1 2 3 4 5

Staff Picks Reviewer: Ben

The Dispossessed: A Novel by Ursula K Le Guin []

book-jacket

view/request in library catalog

Shevek is born in a world created by anarchists. This world, a moon in fact, is home to a planned society in which the concept of property does not exist and the language has been designed to discourage selfish thought. The people there have very little contact with the world from whence they came—the capitalist planet of Urras. Shevek is a brilliant physicist whose groundbreaking work is too advanced to be understood by his colleagues. If he wishes to continue his research he must, therefore, visit Urras and work with the scientists there.

Le Guin’s writing is excellent. In telling the story of Shevek, of his research, and of his journey, she also subtly explores some very interesting ideas about culture, language, government, and psychology. This imaginative work, like most of Le Guin’s science fiction, stands alone, and if you have never read any Le Guin this would be an excellent place to start. And if you like it you will find that Le Guin has written many more excellent books set in the same universe.

Tagged: , , ,

Lives Worth Living []

book-jacket

view/request in library catalog

When I went to the Northampton Senior Center for a special Northampton Commission on Disability screening of Lives Worth Living I didn’t know anything about the film or its subject the disability rights movements. I was pleasantly surprised to find that the film was not just informative, but a well-crafted and incredibly moving introduction to the subject that left me eager to learn more.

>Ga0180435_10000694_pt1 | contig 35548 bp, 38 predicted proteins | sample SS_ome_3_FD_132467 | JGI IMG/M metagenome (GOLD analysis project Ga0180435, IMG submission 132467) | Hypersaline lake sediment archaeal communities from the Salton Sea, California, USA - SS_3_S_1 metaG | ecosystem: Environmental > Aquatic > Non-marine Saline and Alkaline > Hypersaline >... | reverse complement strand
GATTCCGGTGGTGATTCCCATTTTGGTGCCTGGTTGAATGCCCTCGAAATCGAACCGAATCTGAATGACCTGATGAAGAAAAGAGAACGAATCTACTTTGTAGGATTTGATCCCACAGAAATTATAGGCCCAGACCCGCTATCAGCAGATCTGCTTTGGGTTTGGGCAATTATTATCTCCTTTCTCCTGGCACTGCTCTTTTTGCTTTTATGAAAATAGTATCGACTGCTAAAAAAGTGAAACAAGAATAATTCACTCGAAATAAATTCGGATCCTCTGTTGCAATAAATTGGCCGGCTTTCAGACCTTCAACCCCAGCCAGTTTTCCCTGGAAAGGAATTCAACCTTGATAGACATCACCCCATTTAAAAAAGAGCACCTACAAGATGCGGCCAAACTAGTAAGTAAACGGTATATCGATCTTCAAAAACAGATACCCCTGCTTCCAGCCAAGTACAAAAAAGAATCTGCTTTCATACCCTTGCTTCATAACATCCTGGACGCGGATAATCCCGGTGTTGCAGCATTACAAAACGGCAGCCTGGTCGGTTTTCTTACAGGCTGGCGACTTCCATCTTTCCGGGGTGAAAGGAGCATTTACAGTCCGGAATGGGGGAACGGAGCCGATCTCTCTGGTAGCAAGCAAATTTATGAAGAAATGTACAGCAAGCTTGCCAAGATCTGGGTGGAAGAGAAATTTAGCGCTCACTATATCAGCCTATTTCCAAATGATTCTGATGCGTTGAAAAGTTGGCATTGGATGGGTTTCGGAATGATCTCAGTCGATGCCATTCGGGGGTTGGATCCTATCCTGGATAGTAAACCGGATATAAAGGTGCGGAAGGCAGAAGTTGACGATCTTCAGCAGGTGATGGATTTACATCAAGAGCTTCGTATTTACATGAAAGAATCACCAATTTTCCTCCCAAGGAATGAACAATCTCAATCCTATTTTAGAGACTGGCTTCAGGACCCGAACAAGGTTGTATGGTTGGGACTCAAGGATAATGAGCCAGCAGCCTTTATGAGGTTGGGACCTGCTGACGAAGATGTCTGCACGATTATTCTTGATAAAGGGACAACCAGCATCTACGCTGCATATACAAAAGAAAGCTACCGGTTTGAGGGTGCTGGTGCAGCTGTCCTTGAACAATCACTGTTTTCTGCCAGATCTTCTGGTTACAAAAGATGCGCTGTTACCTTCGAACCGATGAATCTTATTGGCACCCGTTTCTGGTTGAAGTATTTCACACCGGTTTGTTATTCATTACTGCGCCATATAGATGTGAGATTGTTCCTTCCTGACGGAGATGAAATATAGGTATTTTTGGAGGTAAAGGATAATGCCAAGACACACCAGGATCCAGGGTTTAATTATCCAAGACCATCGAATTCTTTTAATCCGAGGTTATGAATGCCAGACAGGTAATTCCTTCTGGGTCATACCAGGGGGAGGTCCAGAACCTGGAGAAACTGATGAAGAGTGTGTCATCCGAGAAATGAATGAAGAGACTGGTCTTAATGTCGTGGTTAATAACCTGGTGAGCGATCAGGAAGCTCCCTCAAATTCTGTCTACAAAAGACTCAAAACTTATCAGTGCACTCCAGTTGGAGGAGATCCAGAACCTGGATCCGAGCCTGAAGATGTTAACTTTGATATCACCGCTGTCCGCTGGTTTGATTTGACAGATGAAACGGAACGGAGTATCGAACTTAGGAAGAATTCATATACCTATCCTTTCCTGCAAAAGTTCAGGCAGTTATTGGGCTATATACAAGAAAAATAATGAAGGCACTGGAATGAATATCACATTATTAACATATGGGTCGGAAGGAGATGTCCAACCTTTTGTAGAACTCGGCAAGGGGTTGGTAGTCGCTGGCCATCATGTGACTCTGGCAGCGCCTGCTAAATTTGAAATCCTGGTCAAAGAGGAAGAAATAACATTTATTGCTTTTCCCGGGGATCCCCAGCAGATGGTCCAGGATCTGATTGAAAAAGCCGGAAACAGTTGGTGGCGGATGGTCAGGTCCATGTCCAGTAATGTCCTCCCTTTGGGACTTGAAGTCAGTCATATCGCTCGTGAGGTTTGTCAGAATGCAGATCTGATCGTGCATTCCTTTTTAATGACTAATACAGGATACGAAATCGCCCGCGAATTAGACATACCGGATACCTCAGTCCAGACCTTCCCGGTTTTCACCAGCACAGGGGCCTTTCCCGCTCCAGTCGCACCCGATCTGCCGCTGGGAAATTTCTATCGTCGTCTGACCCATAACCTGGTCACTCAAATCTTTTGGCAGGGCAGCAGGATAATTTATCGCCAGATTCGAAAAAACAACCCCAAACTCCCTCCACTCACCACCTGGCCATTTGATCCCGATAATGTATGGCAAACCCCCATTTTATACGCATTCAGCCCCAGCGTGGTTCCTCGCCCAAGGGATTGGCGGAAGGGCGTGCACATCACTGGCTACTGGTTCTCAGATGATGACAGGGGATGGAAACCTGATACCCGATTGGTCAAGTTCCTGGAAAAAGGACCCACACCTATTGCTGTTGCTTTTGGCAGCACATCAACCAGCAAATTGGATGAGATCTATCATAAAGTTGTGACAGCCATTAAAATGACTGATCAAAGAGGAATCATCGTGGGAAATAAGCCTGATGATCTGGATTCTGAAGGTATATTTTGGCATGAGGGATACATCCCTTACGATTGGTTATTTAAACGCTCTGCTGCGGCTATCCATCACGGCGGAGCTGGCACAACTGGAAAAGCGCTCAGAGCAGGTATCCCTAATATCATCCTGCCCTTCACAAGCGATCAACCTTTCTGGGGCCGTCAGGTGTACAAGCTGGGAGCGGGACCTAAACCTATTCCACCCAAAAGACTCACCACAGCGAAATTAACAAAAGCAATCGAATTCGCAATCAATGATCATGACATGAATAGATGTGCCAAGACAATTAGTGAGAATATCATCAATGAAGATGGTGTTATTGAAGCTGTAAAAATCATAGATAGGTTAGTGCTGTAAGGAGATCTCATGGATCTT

At just 54 minutes in length, Lives Worth Living is too short to be more than an introduction to the story of disability rights (which it traces from the polio epidemics of the early twentieth century and the treatment of disabled veterans up to the passage of the Americans With Disabilities Act of 1990), but it makes excellent use of the time it has. We briefly learn about the discrimination and negative attitudes faced by the people with disabilities who were too often assumed to be without potential or worth. We briefly learn about the shocking maltreatment of people with mental disorders and about the Willowbrook State School and the abuses that occurred there and at similar institutions throughout the country. We learn about the Architectural Barriers Act of 1968, the Rehabilitation Act of 1973, and other early legislation, but more importantly we learn about the advocates who pushed to expand protections for the disabled, unifying diverse groups (associations for the blind, the physically handicapped, mental patients and others), and how disability rights became recognized as civil rights. And we learn about the protesters—the individuals who occupied buildings, locked themselves to bus shelters, and even crawled and pulled their way up the capitol steps to make their message heard.